In our cases and from the literature review of 22 cases of presumed sporadic degenerative PAPT, the aetiology is typically unidentified (Table 4). Only four cases may have had an identified aetiology (treated hypertension, alcohol‐related, Behcet’s disease and anti‐gliadin antibodies). Three of our cases had treated hypertension and one had previous high alcohol consumption, although he had been abstinent for 3 years before symptom onset. Some of the other reported cases of sporadic PAPT (cases 8, 15, 16, 19 and 20 from Table 4) had brainstem and cerebellar atrophy on structural imaging (without other more specific findings), compatible with a diagnosis of ‘olivopontocerebellar atrophy’ (OPCA). It is possible that cases 2, 5 and 12 in Table 4 also represent OPCA. The true incidence of palatal tremor in OPCA is, however, unknown. Noda et al. (1993) reported only one case of palatal tremor from 139 cases diagnosed as having OPCA (Japanese literature). Typical OPCA is not associated with palatal tremor or MRI olivary changes, but limited clinical, neuroimaging and pathological studies are available. Complicating this issue is the heterogeneous nature of the disorders grouped together under the umbrella term OPCA. ‘Sporadic OPCA’ excludes cases now referred to as hereditary spinocerebellar atrophy (SCAs) but includes cases of the cerebellar form of ‘multiple system atrophy’ (MSA‐c) (Gilman et al., 1999). To our knowledge, no case of pathologically proven OPCA or MSA‐c has been associated with palatal tremor. Given these limitations, a single theory unifying the aetiologies of sporadic PAPT seems unlikely.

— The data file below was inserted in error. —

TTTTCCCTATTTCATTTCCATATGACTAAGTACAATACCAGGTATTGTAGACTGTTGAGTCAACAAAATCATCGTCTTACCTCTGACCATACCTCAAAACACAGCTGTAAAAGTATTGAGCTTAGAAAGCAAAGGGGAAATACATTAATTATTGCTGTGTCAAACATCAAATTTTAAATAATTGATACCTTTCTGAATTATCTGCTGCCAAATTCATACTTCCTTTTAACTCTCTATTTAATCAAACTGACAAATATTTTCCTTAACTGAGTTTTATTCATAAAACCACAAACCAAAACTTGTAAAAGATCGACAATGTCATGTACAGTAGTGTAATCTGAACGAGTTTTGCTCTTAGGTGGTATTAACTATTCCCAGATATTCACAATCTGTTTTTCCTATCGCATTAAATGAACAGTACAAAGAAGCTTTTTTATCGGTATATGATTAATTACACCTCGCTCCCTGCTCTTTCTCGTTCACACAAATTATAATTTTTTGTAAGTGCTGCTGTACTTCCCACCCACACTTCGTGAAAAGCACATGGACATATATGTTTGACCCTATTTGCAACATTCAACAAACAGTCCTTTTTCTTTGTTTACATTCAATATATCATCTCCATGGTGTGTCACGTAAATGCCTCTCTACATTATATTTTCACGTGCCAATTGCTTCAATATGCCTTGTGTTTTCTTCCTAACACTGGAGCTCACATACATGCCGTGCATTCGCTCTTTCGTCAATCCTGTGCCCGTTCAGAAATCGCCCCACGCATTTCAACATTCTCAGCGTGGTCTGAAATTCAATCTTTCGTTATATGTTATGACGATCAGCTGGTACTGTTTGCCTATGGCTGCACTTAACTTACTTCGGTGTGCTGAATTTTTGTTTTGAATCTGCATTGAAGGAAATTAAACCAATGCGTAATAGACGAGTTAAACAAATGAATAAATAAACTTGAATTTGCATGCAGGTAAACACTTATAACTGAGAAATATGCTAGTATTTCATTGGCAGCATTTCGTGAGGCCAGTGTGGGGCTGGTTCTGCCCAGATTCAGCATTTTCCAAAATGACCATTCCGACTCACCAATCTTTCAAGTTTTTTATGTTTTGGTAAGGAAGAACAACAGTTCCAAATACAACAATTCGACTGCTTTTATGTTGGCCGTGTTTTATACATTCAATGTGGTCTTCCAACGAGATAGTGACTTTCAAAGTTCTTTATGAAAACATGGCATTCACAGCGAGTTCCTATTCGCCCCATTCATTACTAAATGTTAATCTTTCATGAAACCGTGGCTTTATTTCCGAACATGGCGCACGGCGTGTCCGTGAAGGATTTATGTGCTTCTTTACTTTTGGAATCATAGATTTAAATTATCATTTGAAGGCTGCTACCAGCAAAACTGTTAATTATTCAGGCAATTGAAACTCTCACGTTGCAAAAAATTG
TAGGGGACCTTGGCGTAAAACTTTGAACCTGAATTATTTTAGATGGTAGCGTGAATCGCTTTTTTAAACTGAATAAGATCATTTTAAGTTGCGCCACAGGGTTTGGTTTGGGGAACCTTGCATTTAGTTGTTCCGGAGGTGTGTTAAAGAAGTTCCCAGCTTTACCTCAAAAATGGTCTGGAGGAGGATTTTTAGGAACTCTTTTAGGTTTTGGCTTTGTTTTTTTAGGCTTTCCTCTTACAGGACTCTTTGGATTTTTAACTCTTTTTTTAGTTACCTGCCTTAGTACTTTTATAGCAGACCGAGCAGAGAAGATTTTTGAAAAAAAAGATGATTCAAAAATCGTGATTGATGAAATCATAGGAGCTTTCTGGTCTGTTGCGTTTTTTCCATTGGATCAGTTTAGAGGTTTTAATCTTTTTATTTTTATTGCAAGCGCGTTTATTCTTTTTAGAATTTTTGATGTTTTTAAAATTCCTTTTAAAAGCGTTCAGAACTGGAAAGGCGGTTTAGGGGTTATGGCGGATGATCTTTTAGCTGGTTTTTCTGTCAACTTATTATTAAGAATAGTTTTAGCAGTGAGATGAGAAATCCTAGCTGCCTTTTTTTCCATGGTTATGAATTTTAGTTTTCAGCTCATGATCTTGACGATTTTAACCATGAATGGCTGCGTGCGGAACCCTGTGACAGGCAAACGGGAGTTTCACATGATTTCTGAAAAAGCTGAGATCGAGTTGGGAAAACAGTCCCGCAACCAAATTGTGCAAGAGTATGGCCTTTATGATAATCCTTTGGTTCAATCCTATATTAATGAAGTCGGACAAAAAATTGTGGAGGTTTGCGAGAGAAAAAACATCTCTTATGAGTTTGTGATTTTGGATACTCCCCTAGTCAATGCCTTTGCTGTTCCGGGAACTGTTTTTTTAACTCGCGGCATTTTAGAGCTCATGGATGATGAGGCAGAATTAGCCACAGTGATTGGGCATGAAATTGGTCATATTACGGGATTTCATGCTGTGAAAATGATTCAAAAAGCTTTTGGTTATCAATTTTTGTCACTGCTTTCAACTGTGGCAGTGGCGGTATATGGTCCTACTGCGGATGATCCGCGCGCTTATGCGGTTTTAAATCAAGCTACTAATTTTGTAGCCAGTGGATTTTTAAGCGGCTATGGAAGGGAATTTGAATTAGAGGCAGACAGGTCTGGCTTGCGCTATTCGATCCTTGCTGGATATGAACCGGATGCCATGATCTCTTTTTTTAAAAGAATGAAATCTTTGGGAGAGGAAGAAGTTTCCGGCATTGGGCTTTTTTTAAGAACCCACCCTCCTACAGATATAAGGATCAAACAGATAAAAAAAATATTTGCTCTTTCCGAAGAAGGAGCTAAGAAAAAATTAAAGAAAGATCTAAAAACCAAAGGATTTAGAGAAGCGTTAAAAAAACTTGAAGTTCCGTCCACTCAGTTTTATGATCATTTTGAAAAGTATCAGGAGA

Ocular motility findings. Palatal tremor is often associated with synchronous eye movements which have been termed oculopalatal tremor (OPT) (oculopalatal myoclonus is an older term). From our cases (case 2) and Table 4, four patients had features consistent with typical OPT [case 3 (Herrmann and Brown, 1967), case 11 (Averbuch‐Heller et al., 1995) and case 18 (Deuschl et al., 1994); the case of Averbuch‐Heller is also described as case 2 of Sperling and Herrmann (1985)].